(CNN) -- Occupy protesters broke into Oakland City Hall, damaging displays and burning an American flag, the culmination of protests Saturday that saw police and protesters trade allegations over who was responsible for clashes in the northern California city that ended with the arrest of more than 100 people.
Undeterred, the protesters -- who remained on the street early Sunday morning -- said they will forge ahead with a planned "Rise Up Festival" at an area park later in the day.
Protesters tossed metal pipes, bottles and burning flares at Oakland police, who responded with tear gas, smoke grenades and bean bag bullets.
The clashes started after demonstrators attempted to take over the long-vacant Henry Kaiser Convention Center and turn it into a protest center.
Three police officers and one protester were wounded in the clashes, city and police officials said.
Occupy protesters disputed the report, saying more than a dozen of their group suffered burns and other injuries after being struck by police "flash bang" grenades, according to accounts posted on the group's Twitter feed.
Oakland has been a flash point of the Occupy movement since October when police used tear gas to break up demonstrators who refused to leave downtown. One demonstrator, an Iraq war veteran, suffered a skull fracture after being hit with a police projectile, according to a veteran's group. Police said they acted after the crowd threw paint and other objects at officers.
Occupy DC protesters demonstrate outside VIP dinner
Occupy Oakland is part of a larger movement that began last year in New York and quickly spread across the globe. While the protesters have highlighted a number of causes, the overarching theme remained the same: populist anger over an out-of-touch corporate, financial and political elite.
The protests are scheduled to continue Sunday with what the group was touting as a "Rise Up Festival" at Oscar Grant Plaza, where protesters have been camping out despite a city ordinance.
The latest tension between Occupy protesters and police began Saturday afternoon when about 250 people gathered in a park across from Oakland City Hall, where they announced plans to take over the convention center.
The protests turned violent when they were turned back by police in their attempt to break into the convention center. By nightfall, the group attempted to take over a YMCA and City Hall.
"It's not a lawful protest by any means," Deputy Police Chief Jeffrey Israel told reporters late Saturday. "They gathered with the intent to break the law."
From the beginning, the group acknowledged on its website that the action -- touted on its website as "Move-In Day" -- to take over the convention center was illegal.
But the group said the move was necessary, in part because "since November, the city of Oakland and its police force have made it impossible for us to meet, to serve food and to provide a place for people to stay."
Omar Yassim called the police response, which included additional officers from nearby counties, "despicable."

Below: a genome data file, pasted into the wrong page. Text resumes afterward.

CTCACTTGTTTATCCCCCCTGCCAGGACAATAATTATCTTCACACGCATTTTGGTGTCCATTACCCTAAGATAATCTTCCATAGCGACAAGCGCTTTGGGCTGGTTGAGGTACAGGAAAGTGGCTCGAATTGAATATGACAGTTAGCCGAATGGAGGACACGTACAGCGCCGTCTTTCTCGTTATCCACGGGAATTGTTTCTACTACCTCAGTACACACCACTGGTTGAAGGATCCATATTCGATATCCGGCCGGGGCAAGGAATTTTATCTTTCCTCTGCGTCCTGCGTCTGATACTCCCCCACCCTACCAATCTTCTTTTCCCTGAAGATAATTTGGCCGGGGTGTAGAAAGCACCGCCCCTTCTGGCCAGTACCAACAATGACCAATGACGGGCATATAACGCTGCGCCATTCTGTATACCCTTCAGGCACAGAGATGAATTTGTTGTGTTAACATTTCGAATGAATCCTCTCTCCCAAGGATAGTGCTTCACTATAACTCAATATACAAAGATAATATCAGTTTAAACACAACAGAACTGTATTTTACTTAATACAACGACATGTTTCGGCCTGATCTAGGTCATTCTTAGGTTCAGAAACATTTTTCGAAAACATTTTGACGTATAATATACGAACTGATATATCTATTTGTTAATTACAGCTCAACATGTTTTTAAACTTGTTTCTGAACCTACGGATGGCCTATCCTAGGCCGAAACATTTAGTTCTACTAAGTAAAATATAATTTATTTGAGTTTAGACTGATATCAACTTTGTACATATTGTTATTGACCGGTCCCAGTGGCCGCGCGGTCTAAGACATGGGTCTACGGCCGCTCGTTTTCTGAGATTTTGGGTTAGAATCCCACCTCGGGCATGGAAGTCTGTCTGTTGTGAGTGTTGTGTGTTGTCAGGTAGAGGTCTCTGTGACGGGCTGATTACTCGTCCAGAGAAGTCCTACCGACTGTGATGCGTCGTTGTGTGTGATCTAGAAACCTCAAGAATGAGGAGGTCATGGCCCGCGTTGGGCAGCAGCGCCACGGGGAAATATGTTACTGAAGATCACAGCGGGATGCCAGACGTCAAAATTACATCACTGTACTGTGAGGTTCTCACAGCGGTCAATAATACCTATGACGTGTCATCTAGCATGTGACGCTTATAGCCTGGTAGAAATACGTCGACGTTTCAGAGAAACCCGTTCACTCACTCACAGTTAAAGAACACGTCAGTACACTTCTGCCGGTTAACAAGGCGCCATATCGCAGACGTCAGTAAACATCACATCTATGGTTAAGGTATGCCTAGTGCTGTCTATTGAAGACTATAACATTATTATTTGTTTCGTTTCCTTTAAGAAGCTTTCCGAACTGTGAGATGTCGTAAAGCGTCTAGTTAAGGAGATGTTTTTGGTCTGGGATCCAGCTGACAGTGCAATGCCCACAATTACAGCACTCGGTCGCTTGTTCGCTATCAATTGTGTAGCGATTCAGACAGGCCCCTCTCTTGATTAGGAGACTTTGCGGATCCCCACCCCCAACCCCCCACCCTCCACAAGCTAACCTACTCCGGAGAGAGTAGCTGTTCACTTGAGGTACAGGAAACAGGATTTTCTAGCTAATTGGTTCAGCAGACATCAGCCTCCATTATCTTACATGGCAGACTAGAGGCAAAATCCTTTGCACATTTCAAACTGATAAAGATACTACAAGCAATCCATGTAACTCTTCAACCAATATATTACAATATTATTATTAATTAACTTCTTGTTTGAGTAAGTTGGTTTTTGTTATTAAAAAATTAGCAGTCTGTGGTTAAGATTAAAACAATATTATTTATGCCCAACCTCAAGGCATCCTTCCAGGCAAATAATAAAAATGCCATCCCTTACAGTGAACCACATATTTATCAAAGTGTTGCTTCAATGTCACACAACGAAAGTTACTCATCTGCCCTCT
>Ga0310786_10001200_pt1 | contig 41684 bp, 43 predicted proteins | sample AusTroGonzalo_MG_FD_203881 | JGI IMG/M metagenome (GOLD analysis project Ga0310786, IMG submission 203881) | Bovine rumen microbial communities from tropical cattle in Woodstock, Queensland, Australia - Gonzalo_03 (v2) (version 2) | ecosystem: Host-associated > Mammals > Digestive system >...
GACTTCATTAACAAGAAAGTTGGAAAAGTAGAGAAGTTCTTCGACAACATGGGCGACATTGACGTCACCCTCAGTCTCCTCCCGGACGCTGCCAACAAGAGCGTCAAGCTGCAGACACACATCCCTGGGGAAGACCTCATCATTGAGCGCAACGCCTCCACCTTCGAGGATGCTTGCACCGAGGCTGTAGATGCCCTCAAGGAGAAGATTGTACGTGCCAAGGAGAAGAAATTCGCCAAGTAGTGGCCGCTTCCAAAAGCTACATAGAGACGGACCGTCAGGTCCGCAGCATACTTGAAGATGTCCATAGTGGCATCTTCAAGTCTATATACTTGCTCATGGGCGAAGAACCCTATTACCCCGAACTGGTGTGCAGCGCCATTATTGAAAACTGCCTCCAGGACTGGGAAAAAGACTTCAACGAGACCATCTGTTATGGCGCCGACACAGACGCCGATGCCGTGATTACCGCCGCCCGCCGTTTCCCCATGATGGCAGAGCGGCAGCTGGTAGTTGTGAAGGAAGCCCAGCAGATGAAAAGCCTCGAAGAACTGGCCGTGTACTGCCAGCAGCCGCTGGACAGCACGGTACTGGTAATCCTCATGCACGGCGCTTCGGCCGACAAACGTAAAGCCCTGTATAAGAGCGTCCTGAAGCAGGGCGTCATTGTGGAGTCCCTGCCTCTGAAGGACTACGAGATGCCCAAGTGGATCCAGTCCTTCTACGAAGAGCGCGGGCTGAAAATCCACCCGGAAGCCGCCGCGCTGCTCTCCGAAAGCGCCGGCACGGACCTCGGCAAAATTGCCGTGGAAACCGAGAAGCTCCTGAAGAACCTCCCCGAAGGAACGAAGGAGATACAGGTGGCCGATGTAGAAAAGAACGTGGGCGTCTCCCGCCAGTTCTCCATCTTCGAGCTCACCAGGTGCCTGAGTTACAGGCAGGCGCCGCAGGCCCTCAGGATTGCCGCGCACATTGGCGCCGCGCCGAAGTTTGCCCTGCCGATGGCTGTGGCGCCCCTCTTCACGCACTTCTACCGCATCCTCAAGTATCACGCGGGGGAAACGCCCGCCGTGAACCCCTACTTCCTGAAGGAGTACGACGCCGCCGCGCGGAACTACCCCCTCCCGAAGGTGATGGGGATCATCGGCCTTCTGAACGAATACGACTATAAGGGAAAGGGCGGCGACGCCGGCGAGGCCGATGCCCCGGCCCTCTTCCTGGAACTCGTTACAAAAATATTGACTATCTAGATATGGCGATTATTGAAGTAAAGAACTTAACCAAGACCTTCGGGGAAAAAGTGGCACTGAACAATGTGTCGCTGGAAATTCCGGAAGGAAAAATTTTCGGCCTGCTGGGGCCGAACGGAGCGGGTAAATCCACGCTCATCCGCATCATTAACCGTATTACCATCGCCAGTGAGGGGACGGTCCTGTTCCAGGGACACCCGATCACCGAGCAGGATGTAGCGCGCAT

"They are shooting rubber bullets at us. We have pictures of people whose clothes were burned by flash bangs," Yassim said.
"What we were doing today was civil disobedience."
But Mayor Jean Quan called the protesters at the center of Saturday's violence a fringe group of the larger Occupy Oakland movement.
"It was really only about 250 people. But they are very violent," she told reporters Saturday night.
She also disputed reports that police were heavy-handed in their response, saying the officers were measured.
"Frankly, the majority of the demonstrators who were clashing with police were not being peaceful," Quan said. "Destruction of property, thing and charging (the police), it's almost as if they are begging for attention. They are hoping the police make an error."
Posts on Occupy Oakland's Twitter feed claim that police met the protesters "with munitions and violence." One read: "#OccupyOakland being teargassed smoked bombed & shot at w rubber bullets."
Oakland police said they used only smoke and tear gas. They did so after warning protesters who had begun "destroying construction equipment and fencing" around the Kaiser center, according to a police statement late Saturday. Officers were "pelted" with bottles, metal pipes, rocks and burning flares, according to another police statement released earlier in the day.
By nightfall, Occupy protesters moved toward Oakland City Hall where police and city officials accused the group of breaking in and vandalizing the building.
Protesters denied breaking into City Hall.
"The doors were open," Yassim said.
But City Administrator Deanna J. Santana said she was told it was a "forced entry" into the building.
Quan said trash cans were overturned, flags in the building were burned, a children's recycled art exhibit was destroyed and a historic model of city hall was overturned.
Yassim said he was not aware of any damage inside the building.
The Oakland Police Department has been under heavy scrutiny since its response to Occupy protests last year.
Elsewhere, the Occupy movement in Washington protested outside the 99th annual Alfalfa Club dinner for high-level dignitaries, including President Barack Obama.
The Washington protest comes two days before the National Park Service is slated to end overnight camping at the Occupy DC sites.